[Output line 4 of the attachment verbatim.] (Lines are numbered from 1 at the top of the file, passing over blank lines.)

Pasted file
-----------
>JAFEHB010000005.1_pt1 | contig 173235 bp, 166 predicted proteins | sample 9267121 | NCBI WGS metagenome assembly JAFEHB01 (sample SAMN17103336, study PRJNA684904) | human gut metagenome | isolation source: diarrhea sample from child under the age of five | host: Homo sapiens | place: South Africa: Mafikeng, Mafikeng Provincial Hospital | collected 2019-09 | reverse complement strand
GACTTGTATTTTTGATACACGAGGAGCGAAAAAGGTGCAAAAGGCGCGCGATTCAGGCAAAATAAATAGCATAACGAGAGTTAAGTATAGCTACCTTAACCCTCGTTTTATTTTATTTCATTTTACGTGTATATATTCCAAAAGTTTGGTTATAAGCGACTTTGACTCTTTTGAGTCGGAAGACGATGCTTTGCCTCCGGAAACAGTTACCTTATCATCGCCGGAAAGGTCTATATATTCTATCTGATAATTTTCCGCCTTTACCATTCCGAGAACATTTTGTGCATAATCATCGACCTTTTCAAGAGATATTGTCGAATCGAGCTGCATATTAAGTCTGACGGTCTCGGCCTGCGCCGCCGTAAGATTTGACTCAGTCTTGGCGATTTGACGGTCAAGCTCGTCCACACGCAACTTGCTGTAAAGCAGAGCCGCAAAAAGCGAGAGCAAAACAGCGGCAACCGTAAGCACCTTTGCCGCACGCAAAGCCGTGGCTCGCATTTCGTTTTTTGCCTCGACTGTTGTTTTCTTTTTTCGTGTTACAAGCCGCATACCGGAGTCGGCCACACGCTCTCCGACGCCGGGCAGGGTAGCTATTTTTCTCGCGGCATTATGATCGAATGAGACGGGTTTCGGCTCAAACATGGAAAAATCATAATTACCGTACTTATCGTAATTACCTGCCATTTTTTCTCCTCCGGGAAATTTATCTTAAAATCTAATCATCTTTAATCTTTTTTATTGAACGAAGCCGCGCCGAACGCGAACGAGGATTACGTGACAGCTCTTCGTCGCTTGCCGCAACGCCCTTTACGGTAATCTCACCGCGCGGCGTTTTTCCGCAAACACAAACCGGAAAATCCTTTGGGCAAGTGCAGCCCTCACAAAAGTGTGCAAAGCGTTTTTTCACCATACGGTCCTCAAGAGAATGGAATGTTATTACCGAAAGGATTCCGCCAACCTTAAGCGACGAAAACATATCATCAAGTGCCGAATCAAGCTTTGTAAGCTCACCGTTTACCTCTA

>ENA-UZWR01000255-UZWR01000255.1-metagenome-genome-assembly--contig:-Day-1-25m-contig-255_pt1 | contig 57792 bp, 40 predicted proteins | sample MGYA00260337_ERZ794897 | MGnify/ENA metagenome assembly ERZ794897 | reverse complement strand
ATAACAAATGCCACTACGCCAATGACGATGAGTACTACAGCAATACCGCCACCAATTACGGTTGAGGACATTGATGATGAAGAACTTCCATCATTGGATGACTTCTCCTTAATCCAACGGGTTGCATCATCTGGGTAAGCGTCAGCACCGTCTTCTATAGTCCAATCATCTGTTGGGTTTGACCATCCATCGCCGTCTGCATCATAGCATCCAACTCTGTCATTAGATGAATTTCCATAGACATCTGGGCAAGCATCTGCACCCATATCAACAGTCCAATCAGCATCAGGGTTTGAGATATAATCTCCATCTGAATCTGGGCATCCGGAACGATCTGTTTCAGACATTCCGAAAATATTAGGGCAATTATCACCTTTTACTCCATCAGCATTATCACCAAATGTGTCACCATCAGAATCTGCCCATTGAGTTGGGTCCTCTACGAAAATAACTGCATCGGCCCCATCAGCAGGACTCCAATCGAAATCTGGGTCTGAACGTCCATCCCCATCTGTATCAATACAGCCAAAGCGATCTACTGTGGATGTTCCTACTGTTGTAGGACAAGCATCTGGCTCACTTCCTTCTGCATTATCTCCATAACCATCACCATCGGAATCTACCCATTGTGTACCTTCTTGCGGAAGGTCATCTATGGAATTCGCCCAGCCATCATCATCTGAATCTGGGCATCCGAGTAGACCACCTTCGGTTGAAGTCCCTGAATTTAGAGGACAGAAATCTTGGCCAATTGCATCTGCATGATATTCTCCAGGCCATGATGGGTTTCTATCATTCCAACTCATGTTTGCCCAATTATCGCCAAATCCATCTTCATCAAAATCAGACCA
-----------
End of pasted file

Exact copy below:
ATAACAAATGCCACTACGCCAATGACGATGAGTACTACAGCAATACCGCCACCAATTACGGTTGAGGACATTGATGATGAAGAACTTCCATCATTGGATGACTTCTCCTTAATCCAACGGGTTGCATCATCTGGGTAAGCGTCAGCACCGTCTTCTATAGTCCAATCATCTGTTGGGTTTGACCATCCATCGCCGTCTGCATCATAGCATCCAACTCTGTCATTAGATGAATTTCCATAGACATCTGGGCAAGCATCTGCACCCATATCAACAGTCCAATCAGCATCAGGGTTTGAGATATAATCTCCATCTGAATCTGGGCATCCGGAACGATCTGTTTCAGACATTCCGAAAATATTAGGGCAATTATCACCTTTTACTCCATCAGCATTATCACCAAATGTGTCACCATCAGAATCTGCCCATTGAGTTGGGTCCTCTACGAAAATAACTGCATCGGCCCCATCAGCAGGACTCCAATCGAAATCTGGGTCTGAACGTCCATCCCCATCTGTATCAATACAGCCAAAGCGATCTACTGTGGATGTTCCTACTGTTGTAGGACAAGCATCTGGCTCACTTCCTTCTGCATTATCTCCATAACCATCACCATCGGAATCTACCCATTGTGTACCTTCTTGCGGAAGGTCATCTATGGAATTCGCCCAGCCATCATCATCTGAATCTGGGCATCCGAGTAGACCACCTTCGGTTGAAGTCCCTGAATTTAGAGGACAGAAATCTTGGCCAATTGCATCTGCATGATATTCTCCAGGCCATGATGGGTTTCTATCATTCCAACTCATGTTTGCCCAATTATCGCCAAATCCATCTTCATCAAAATCAGACCA